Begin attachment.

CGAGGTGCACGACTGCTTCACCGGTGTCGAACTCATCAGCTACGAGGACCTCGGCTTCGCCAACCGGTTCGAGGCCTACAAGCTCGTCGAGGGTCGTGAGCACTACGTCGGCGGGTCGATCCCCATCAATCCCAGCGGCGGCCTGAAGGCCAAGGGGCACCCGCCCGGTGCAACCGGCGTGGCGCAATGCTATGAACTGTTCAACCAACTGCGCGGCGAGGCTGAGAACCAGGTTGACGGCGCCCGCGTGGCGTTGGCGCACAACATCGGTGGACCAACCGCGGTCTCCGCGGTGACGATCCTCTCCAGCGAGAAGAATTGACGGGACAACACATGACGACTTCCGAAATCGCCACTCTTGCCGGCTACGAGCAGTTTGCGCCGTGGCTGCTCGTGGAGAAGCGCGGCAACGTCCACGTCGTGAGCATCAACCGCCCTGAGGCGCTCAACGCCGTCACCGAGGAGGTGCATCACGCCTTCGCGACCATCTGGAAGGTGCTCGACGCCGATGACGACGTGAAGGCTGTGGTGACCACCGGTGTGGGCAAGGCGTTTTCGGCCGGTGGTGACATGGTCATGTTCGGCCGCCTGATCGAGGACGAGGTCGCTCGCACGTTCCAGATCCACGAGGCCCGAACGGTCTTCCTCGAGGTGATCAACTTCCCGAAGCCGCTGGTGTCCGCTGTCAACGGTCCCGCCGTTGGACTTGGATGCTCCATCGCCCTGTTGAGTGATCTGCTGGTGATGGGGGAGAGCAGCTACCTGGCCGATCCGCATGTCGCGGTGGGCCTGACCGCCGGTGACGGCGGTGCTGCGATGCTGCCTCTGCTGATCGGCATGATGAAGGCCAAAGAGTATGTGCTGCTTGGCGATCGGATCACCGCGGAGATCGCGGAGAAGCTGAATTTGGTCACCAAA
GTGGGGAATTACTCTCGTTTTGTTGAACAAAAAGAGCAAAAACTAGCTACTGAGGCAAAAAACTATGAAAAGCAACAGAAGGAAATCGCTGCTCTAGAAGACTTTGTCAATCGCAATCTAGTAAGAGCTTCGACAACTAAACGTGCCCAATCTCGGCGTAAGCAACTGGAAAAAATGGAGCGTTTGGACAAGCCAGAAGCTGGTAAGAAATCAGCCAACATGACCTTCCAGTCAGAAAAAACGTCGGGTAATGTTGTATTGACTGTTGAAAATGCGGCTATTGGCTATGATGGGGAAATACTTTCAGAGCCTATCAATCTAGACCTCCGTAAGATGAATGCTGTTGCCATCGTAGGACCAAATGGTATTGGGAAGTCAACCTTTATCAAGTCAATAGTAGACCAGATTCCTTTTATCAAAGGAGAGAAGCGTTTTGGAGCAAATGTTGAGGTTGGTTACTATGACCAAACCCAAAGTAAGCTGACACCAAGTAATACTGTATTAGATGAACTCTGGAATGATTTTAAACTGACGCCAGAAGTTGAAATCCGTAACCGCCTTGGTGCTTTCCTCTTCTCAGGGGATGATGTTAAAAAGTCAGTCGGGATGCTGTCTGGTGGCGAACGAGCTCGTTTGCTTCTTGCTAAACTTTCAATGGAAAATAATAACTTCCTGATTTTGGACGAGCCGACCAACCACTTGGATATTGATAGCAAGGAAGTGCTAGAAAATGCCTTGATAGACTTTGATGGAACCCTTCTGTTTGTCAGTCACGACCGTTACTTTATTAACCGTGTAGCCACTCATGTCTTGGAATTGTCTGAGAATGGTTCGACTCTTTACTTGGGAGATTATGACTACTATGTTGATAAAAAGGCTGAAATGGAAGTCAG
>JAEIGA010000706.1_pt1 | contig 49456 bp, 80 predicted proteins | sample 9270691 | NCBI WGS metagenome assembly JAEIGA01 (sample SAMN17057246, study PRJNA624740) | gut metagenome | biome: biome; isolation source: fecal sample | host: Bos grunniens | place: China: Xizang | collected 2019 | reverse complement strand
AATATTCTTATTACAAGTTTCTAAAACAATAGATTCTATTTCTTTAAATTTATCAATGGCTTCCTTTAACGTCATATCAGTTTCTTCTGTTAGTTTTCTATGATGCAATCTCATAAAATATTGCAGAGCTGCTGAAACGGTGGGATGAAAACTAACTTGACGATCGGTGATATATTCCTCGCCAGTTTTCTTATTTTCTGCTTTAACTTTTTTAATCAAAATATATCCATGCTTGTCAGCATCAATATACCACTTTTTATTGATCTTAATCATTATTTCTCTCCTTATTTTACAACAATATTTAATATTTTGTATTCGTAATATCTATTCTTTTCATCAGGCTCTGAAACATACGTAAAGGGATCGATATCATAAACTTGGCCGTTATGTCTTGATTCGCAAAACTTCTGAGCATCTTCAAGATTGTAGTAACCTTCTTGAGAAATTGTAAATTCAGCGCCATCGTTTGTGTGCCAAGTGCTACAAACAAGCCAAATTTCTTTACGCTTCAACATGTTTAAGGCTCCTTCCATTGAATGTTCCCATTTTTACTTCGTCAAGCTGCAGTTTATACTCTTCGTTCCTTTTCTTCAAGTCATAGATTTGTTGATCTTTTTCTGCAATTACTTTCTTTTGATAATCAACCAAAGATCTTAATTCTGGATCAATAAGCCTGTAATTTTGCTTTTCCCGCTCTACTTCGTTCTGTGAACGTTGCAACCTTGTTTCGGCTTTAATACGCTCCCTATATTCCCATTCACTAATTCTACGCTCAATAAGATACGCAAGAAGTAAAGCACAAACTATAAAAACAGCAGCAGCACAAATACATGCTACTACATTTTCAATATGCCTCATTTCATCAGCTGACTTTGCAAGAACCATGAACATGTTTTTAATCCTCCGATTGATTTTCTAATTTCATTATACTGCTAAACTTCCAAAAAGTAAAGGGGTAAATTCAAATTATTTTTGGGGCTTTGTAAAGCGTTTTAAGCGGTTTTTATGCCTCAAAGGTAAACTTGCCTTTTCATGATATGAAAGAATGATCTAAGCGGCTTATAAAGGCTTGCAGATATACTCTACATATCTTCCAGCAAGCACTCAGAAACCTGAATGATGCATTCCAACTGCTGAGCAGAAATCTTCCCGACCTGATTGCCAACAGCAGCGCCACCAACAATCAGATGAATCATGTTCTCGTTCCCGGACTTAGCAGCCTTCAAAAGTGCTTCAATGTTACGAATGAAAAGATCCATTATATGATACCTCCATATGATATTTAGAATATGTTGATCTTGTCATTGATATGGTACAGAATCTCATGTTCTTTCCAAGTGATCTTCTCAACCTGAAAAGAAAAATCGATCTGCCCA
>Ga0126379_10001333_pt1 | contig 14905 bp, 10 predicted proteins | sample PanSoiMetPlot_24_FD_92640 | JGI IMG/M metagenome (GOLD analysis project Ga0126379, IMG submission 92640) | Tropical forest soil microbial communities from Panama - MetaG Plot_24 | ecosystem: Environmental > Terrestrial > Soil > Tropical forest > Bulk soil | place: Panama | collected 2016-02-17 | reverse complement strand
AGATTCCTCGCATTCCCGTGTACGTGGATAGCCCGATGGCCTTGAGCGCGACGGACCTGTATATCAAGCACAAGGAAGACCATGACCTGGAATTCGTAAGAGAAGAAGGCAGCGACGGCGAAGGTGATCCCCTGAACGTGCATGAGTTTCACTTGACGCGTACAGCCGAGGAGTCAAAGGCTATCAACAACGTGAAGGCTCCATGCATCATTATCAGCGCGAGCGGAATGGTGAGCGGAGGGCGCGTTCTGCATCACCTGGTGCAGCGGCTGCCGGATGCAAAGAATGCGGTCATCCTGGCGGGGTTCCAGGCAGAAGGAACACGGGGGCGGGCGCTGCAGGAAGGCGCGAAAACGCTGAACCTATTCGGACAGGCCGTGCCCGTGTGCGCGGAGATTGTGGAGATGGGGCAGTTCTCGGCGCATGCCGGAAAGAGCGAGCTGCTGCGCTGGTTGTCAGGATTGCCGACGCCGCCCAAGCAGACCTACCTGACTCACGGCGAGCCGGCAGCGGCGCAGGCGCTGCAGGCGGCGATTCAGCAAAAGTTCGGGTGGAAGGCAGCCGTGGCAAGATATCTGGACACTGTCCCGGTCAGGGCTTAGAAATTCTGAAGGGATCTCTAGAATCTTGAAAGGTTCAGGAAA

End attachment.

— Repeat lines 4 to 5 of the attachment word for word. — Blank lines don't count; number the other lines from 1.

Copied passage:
AATATTCTTATTACAAGTTTCTAAAACAATAGATTCTATTTCTTTAAATTTATCAATGGCTTCCTTTAACGTCATATCAGTTTCTTCTGTTAGTTTTCTATGATGCAATCTCATAAAATATTGCAGAGCTGCTGAAACGGTGGGATGAAAACTAACTTGACGATCGGTGATATATTCCTCGCCAGTTTTCTTATTTTCTGCTTTAACTTTTTTAATCAAAATATATCCATGCTTGTCAGCATCAATATACCACTTTTTATTGATCTTAATCATTATTTCTCTCCTTATTTTACAACAATATTTAATATTTTGTATTCGTAATATCTATTCTTTTCATCAGGCTCTGAAACATACGTAAAGGGATCGATATCATAAACTTGGCCGTTATGTCTTGATTCGCAAAACTTCTGAGCATCTTCAAGATTGTAGTAACCTTCTTGAGAAATTGTAAATTCAGCGCCATCGTTTGTGTGCCAAGTGCTACAAACAAGCCAAATTTCTTTACGCTTCAACATGTTTAAGGCTCCTTCCATTGAATGTTCCCATTTTTACTTCGTCAAGCTGCAGTTTATACTCTTCGTTCCTTTTCTTCAAGTCATAGATTTGTTGATCTTTTTCTGCAATTACTTTCTTTTGATAATCAACCAAAGATCTTAATTCTGGATCAATAAGCCTGTAATTTTGCTTTTCCCGCTCTACTTCGTTCTGTGAACGTTGCAACCTTGTTTCGGCTTTAATACGCTCCCTATATTCCCATTCACTAATTCTACGCTCAATAAGATACGCAAGAAGTAAAGCACAAACTATAAAAACAGCAGCAGCACAAATACATGCTACTACATTTTCAATATGCCTCATTTCATCAGCTGACTTTGCAAGAACCATGAACATGTTTTTAATCCTCCGATTGATTTTCTAATTTCATTATACTGCTAAACTTCCAAAAAGTAAAGGGGTAAATTCAAATTATTTTTGGGGCTTTGTAAAGCGTTTTAAGCGGTTTTTATGCCTCAAAGGTAAACTTGCCTTTTCATGATATGAAAGAATGATCTAAGCGGCTTATAAAGGCTTGCAGATATACTCTACATATCTTCCAGCAAGCACTCAGAAACCTGAATGATGCATTCCAACTGCTGAGCAGAAATCTTCCCGACCTGATTGCCAACAGCAGCGCCACCAACAATCAGATGAATCATGTTCTCGTTCCCGGACTTAGCAGCCTTCAAAAGTGCTTCAATGTTACGAATGAAAAGATCCATTATATGATACCTCCATATGATATTTAGAATATGTTGATCTTGTCATTGATATGGTACAGAATCTCATGTTCTTTCCAAGTGATCTTCTCAACCTGAAAAGAAAAATCGATCTGCCCA
>Ga0126379_10001333_pt1 | contig 14905 bp, 10 predicted proteins | sample PanSoiMetPlot_24_FD_92640 | JGI IMG/M metagenome (GOLD analysis project Ga0126379, IMG submission 92640) | Tropical forest soil microbial communities from Panama - MetaG Plot_24 | ecosystem: Environmental > Terrestrial > Soil > Tropical forest > Bulk soil | place: Panama | collected 2016-02-17 | reverse complement strand